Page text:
Weeky's Oracles come from scientists, conspiracy theorists, and occultists alike. Anyone who explores odd knowledge and shares it enough is eligible for her favor.
Weeky initially loved the switchover. So much new stuff to read! Although the more she reads, and the more she thinks of the bigger implications, the more worried she is. The more she learns the more her fear grows, and unless things stabilize soon, she may turn her people and her massive mind to finding a way to undo it, even if it means breaking some big rules. She estimates there's currently a 16% chance that won't go horribly wrong, so she's holding off. For now.
Weeky has a rivalry with Ritaxis, who both hates her and needs her. Ritaxis thinks she's weak as hell, but she has all the good military strategy books. Weeky, for her part, is frightened of Ritaxis, because so much knowledge and experience gets wiped out in the fires of war. My goodness! Sometimes armies even burn LIBRARIES!
Yorgum the Builder is never satisfied.
He crafts, and he crafts, and he crafts, but nothing's ever quite good enough for him. There's always a way to improve it. And so his clerics go spread the faith, and learn to craft, and find ways to constantly improve on their work and others. And for a time, that's good enough. Occasionally it all becomes too much for him, and old Burntbeard retires to his heavenly forge, and disappears for a few years, returning with a new artifact or schematic that makes the other gods blanch. That's the point they shove Nurph forward to get him to tell Yorgum why it wouldn't work for the balance, or mollify him by letting Yorgum put it into the world, just in a really deep dungeon guarded by dragons and titans and other horrific threats.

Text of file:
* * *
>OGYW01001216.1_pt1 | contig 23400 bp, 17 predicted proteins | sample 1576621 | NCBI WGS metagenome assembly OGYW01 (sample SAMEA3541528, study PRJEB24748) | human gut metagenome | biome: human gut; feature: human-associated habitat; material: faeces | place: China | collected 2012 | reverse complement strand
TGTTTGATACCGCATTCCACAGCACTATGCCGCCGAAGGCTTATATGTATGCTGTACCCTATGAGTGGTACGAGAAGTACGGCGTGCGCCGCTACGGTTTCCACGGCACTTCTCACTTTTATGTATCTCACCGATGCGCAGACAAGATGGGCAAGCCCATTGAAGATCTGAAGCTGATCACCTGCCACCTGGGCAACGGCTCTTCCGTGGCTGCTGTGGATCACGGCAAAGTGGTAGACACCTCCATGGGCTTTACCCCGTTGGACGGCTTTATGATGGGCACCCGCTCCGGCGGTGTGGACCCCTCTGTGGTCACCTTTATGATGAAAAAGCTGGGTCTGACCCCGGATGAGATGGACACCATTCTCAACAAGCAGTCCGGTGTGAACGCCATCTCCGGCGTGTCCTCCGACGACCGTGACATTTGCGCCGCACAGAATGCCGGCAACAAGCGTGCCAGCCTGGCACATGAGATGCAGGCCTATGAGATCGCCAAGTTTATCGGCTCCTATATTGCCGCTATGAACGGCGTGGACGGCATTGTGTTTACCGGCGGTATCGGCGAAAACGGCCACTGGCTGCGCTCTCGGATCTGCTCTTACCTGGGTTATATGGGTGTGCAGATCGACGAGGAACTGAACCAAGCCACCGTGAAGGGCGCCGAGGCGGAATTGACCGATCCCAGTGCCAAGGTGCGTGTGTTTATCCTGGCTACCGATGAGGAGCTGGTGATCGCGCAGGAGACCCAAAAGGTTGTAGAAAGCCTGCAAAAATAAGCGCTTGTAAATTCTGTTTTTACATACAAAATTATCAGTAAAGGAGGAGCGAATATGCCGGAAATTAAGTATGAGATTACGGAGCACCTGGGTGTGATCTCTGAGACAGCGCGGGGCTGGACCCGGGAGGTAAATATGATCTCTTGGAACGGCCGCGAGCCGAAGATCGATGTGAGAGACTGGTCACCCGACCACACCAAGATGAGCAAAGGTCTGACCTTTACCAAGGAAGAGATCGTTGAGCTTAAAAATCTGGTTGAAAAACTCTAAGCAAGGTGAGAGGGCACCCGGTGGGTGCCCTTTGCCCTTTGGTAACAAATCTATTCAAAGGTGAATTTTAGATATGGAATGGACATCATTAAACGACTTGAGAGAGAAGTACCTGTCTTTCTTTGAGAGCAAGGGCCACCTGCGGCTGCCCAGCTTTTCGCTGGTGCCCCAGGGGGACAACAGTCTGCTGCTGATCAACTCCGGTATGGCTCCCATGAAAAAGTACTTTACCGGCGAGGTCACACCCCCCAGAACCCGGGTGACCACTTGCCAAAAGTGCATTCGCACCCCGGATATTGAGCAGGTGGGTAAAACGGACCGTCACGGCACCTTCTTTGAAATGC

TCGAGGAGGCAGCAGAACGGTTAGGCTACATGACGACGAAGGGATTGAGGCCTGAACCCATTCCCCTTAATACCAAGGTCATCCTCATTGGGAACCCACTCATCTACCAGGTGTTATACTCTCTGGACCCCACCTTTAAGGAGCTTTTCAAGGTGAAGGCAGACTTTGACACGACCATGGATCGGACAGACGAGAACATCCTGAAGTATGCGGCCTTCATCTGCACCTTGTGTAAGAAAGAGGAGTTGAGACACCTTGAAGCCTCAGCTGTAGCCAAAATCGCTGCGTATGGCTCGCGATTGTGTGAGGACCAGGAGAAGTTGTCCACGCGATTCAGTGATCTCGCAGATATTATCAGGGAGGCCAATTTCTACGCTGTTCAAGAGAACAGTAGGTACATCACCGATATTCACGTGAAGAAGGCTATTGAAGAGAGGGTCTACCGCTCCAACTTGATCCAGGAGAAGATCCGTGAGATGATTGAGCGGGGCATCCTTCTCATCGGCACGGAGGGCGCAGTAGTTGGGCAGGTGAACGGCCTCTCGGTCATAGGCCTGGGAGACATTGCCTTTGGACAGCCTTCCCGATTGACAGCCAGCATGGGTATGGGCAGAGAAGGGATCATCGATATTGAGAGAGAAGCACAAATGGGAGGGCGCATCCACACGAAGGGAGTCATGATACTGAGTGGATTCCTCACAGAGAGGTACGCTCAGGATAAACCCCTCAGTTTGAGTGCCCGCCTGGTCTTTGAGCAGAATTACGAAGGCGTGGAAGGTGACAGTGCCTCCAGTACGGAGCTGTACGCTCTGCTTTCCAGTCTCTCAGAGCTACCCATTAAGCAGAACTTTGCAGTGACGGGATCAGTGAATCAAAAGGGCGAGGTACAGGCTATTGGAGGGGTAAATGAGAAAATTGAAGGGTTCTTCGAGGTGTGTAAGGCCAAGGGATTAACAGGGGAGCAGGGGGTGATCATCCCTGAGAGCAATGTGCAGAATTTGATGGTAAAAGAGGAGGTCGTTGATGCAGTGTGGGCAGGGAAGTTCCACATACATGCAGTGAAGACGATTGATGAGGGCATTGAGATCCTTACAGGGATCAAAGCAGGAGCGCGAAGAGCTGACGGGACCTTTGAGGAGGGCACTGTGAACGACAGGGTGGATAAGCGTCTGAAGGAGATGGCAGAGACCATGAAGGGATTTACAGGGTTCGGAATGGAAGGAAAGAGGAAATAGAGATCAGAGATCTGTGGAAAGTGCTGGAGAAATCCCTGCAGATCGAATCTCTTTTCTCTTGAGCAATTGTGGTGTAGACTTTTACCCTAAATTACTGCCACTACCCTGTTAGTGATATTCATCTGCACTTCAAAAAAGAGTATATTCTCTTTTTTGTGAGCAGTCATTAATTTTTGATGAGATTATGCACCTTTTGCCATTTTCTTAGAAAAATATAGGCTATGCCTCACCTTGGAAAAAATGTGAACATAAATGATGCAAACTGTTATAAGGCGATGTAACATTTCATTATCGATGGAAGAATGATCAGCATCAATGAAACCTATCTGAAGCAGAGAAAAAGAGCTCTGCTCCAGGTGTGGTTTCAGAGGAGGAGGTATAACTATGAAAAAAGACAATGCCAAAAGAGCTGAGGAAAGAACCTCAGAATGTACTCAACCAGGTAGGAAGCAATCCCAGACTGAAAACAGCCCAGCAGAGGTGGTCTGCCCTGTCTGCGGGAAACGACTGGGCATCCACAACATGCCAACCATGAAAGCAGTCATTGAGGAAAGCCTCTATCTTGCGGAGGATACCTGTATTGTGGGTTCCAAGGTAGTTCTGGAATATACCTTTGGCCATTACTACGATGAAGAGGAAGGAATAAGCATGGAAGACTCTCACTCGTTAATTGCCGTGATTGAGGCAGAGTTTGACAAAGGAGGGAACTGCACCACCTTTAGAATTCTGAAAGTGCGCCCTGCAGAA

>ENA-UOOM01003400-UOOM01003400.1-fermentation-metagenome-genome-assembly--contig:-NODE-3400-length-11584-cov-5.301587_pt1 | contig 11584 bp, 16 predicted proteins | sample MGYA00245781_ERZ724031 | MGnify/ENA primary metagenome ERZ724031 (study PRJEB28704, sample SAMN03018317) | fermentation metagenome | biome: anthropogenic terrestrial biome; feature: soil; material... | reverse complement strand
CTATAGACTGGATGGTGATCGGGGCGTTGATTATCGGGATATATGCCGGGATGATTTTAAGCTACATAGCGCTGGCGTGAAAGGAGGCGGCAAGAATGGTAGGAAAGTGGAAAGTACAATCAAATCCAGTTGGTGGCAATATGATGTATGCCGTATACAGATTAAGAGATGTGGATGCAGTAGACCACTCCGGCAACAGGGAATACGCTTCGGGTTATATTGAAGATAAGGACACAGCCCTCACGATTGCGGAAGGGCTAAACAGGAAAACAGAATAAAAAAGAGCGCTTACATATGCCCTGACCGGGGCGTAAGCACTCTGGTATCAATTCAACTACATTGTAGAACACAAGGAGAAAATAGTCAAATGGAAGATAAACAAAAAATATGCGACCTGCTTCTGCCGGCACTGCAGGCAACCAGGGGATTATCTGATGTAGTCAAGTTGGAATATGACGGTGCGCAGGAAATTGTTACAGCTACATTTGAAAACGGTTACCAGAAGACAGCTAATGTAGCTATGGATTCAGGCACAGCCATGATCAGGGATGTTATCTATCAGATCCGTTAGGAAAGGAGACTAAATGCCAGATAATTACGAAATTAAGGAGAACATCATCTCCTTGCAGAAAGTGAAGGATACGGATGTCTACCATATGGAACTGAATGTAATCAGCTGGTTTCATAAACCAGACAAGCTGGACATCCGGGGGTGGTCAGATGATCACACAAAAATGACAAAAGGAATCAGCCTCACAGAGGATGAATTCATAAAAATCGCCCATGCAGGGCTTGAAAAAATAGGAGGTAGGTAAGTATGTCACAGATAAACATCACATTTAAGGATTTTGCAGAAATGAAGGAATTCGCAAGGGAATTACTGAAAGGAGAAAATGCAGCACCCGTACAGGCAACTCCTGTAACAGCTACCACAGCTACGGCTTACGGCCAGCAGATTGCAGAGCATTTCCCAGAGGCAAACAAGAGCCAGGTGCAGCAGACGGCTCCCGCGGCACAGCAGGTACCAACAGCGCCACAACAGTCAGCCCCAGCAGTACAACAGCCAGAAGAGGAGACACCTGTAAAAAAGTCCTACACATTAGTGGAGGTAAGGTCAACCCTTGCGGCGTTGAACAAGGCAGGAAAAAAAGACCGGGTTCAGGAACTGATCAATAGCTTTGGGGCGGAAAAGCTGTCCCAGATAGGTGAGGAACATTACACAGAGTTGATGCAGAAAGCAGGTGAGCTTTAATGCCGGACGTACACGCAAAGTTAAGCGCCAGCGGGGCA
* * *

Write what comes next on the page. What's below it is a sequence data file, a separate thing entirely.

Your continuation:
Prayers to Yorgum are answered directly, Yorgum doesn't hold with that prophecy and riddles shit. It does mean he usually can't guide his clerics as much as other gods could, but most mortals appreciate the lack of pussyfooting around. And the ones who don't don't worship him or do good crafting anyway, so fuck'em.
Yorgum's Godspell is Mend. Good for fixing broken things so you can get back to improving them, instead of wasting time on repairs.
Yorgum has a few Oracles, usually folks who make an amazing crafting breakthrough. His standards are really high though, so it's both a blessing and a curse.
The burned beard god loves the changeover. Now that crafting is much easier, it's let him guide mortals to push the boundaries of crafting farther and faster than he'd ever hoped. The other gods have been trying to reign him in, but whatever. Why just two decades ago, Aeterna and Nebs teamed up to deny him a solid and reliable means of giving mortals immortality through body-hopping! He was so angry about that! But little do they know he already laid the seeds for its revelation. Just a matter of a few nudges here or there, and sitting back, waiting for the right circumstances to come along. Boy, will they be surprised when they see it! Heh, heh...
Yorgum has a rivalry with Aeterna, who is entirely unreasonable and refuses to let him make something that will truly last forever. After all, Konol did it! Why can't he?

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Andrew Seiple